MIC and biofilm detections are critical in decision-making for treatment that can be costly. Currently, MIC test kits are all microbe test kits that can only detect the presence of microbes. The present of microbes do not automatically mean MIC. Identifying more and more microbes does not advance MIC research to the next stage as we haven't learned enough about how these microbes attack. Our new understanding of MIC mechanisms has made it possible for us to start investigating new ways to detect biofilms online and to sense the MIC process directly. We know that it is not enough to have a ?bug list? from metagenomics. As a matter of fact, even a gene abundance list does not cut it because lots of microbes have electron transfer genes and acid producing genes, but they are not necessarily expressed in the current setting. It has been shown by non-MIC researchers that within the same APB biofilm, the pH difference between two neighboring locations can be 2 or higher. This means biofilm ecology underneath a biofilm can be vastly different from that in the bulk fluid. Unfortunately, many mechanistic studies did not even dig into biofilm ecology. Our most recent Corrosion Science paper on headspace increase and Fe2+ concentration increase in SRB corrosion of carbon steel clearly indicate that such simple changes in the growth environment can increase corrosion weight loss and pit depth by 200% to 500%. In these two cases, dissolved [H2S], iron sulfide precipitation trends were completely opposite and yet both changes led to increased corrosion. The underlining common causal factor was the increase sessile cell count (due to H2S escape to the headspace and detoxification of H2S), which led to more electron harvest from elemental iron by SRB. Unfortunately, the vast majority of SRB corrosion data out there lacked sessile cell data, which can easily lead to erroneous conclusions based on superficial observations.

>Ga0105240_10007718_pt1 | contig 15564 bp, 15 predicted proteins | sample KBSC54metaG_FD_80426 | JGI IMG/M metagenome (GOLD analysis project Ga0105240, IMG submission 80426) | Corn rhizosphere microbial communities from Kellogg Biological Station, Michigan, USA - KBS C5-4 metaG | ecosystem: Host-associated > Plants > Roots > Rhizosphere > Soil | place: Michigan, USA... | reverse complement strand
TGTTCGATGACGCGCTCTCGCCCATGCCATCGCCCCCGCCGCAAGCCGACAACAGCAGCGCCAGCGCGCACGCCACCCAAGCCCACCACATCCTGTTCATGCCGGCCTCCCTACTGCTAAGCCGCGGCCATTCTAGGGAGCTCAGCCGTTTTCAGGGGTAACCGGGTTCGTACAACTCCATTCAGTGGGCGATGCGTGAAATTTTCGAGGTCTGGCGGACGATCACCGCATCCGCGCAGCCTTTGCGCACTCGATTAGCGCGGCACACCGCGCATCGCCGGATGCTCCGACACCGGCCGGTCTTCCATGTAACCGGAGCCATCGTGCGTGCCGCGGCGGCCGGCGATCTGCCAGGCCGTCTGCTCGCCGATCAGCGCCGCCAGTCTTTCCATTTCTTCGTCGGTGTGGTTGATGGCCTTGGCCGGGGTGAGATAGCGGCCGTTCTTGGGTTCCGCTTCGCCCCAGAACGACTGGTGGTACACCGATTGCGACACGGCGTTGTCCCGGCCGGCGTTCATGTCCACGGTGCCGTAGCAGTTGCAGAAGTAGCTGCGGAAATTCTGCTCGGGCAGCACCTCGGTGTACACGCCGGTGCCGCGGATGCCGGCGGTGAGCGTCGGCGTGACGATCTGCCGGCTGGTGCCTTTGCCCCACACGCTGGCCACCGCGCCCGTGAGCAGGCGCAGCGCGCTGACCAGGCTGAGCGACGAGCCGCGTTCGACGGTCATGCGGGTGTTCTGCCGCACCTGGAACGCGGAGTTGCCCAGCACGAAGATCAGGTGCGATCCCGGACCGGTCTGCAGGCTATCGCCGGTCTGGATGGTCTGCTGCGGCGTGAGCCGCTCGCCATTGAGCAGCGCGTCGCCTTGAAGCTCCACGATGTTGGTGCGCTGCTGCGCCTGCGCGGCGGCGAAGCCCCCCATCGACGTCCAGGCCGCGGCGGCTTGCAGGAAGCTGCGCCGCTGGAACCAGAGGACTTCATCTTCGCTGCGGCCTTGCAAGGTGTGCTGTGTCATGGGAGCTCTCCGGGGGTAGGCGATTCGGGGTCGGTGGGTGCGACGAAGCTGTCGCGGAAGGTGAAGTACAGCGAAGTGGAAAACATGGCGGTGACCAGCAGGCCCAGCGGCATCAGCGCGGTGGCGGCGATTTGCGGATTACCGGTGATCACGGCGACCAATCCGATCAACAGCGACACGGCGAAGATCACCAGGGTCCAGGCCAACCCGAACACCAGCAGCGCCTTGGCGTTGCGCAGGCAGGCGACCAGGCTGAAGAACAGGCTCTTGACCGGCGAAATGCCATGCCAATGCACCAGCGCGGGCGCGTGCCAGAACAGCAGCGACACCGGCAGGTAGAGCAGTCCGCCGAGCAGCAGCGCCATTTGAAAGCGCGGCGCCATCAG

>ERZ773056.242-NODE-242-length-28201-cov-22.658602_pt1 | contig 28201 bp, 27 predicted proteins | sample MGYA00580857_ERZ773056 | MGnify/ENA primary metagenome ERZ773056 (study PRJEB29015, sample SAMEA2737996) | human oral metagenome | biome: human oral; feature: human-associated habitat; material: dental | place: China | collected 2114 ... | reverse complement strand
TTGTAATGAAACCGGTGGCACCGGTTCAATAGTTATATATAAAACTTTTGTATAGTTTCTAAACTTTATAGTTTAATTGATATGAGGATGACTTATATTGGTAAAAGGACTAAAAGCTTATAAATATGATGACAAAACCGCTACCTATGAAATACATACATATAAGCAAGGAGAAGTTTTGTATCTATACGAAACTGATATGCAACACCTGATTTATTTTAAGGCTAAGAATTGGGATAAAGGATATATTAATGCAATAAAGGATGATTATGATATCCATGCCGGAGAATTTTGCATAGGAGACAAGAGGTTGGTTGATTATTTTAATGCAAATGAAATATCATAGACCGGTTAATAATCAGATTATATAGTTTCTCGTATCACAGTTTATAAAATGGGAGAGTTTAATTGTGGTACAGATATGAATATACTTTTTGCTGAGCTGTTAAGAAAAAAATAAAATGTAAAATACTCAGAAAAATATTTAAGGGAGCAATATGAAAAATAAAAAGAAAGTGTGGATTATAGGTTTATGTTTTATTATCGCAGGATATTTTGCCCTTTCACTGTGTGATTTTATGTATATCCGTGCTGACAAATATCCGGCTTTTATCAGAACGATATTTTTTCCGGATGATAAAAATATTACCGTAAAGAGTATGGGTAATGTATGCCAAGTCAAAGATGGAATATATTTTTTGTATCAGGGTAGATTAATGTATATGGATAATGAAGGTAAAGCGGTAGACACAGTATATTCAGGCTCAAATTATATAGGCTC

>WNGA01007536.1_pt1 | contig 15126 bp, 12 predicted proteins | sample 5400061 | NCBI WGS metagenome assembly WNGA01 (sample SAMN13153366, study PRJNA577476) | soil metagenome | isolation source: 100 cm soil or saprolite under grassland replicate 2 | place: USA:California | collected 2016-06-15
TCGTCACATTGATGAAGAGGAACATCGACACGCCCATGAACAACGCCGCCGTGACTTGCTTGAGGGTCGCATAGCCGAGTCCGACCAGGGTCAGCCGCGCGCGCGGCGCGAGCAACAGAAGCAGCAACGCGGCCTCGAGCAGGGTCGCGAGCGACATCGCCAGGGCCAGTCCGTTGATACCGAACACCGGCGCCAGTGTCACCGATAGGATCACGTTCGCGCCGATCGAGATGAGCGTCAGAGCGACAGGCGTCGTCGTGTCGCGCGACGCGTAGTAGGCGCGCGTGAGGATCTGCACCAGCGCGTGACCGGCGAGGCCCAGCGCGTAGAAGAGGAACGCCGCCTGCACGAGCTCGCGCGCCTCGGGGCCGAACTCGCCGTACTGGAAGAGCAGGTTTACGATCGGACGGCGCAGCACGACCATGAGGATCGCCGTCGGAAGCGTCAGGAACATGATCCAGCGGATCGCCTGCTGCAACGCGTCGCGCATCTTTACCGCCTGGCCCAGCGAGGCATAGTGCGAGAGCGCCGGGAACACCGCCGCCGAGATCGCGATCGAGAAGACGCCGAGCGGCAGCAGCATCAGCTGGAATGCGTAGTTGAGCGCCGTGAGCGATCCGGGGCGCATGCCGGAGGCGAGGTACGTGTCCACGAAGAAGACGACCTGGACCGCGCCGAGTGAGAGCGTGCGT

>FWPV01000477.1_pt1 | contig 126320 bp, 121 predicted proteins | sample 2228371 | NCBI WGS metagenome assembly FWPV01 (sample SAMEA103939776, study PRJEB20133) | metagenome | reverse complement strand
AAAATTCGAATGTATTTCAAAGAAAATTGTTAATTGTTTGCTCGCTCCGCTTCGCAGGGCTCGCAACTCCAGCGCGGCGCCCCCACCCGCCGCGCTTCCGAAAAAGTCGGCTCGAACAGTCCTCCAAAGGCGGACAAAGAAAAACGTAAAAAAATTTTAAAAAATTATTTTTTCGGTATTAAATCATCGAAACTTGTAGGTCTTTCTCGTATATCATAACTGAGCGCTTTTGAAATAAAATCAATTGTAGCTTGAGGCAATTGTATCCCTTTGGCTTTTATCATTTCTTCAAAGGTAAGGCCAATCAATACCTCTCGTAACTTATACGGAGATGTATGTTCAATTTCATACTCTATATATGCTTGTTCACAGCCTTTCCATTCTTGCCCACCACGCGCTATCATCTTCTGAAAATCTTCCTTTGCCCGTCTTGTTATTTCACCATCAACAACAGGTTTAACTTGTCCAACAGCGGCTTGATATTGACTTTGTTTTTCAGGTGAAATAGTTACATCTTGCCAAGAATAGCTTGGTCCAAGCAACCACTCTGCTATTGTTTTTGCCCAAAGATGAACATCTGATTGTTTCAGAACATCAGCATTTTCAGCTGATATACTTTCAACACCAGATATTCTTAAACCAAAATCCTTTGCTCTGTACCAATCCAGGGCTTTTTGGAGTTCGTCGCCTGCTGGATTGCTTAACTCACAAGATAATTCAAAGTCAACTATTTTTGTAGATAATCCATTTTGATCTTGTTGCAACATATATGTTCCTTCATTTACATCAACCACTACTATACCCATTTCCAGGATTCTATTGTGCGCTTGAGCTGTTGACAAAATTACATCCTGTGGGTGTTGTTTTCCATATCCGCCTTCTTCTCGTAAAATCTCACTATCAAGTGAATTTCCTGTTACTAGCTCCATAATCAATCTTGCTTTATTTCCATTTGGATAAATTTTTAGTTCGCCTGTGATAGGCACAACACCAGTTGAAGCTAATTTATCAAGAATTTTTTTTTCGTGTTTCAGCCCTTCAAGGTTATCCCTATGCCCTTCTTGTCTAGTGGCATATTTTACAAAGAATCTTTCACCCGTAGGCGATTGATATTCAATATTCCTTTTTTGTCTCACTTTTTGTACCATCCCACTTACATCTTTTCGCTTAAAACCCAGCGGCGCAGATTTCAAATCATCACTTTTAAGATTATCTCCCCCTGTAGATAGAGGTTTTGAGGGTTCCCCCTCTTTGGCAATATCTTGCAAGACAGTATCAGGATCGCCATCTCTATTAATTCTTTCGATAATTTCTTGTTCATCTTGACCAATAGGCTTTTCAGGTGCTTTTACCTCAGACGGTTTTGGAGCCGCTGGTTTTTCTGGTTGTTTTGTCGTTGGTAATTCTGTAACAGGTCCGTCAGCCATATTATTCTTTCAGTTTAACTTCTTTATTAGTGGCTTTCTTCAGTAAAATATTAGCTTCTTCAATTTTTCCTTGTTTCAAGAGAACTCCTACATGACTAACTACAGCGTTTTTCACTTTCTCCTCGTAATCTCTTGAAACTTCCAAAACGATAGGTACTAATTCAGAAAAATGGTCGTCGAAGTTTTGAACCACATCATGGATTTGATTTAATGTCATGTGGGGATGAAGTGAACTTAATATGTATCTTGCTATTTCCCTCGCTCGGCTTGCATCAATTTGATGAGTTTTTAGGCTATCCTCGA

Over past one and a half decade, Prof. Gu's MIC group has performed various MIC projects for companies such as BP, ExxonMobil, Saudi Aramco, SABIC, Total, Petronas, PNR, PTTEP, etc. We are currently soliciting sponsors for various MIC projects. Our MIC-JIP (joint industry project) is continuously recruiting sponsors. If you are interested in our MIC-JIP or doing any one-on-one proprietary projects, please feel free to contact Prof. T. Gu at gu@ohio.edu or call 740-593-1499. We can come to you to present our advanced views of MIC problems and solutions. By joining the MIC-JIP, you have some of the brightest minds in MIC to answer your MIC questions such as proper sampling methods and mitigation strategies, and to help solve your technical problems. The current membership fee is $50k/year with a renewable 3-year term (early withdrawal allowed). A sponsor may send an admissible employee for graduate degree (MS or PhD) or for training without bench fees. A low-tier membership is also possible. Members automatically get our MIC prediction software. Members and OU researchers decide what research topics to work on. Some sample topics are listed below.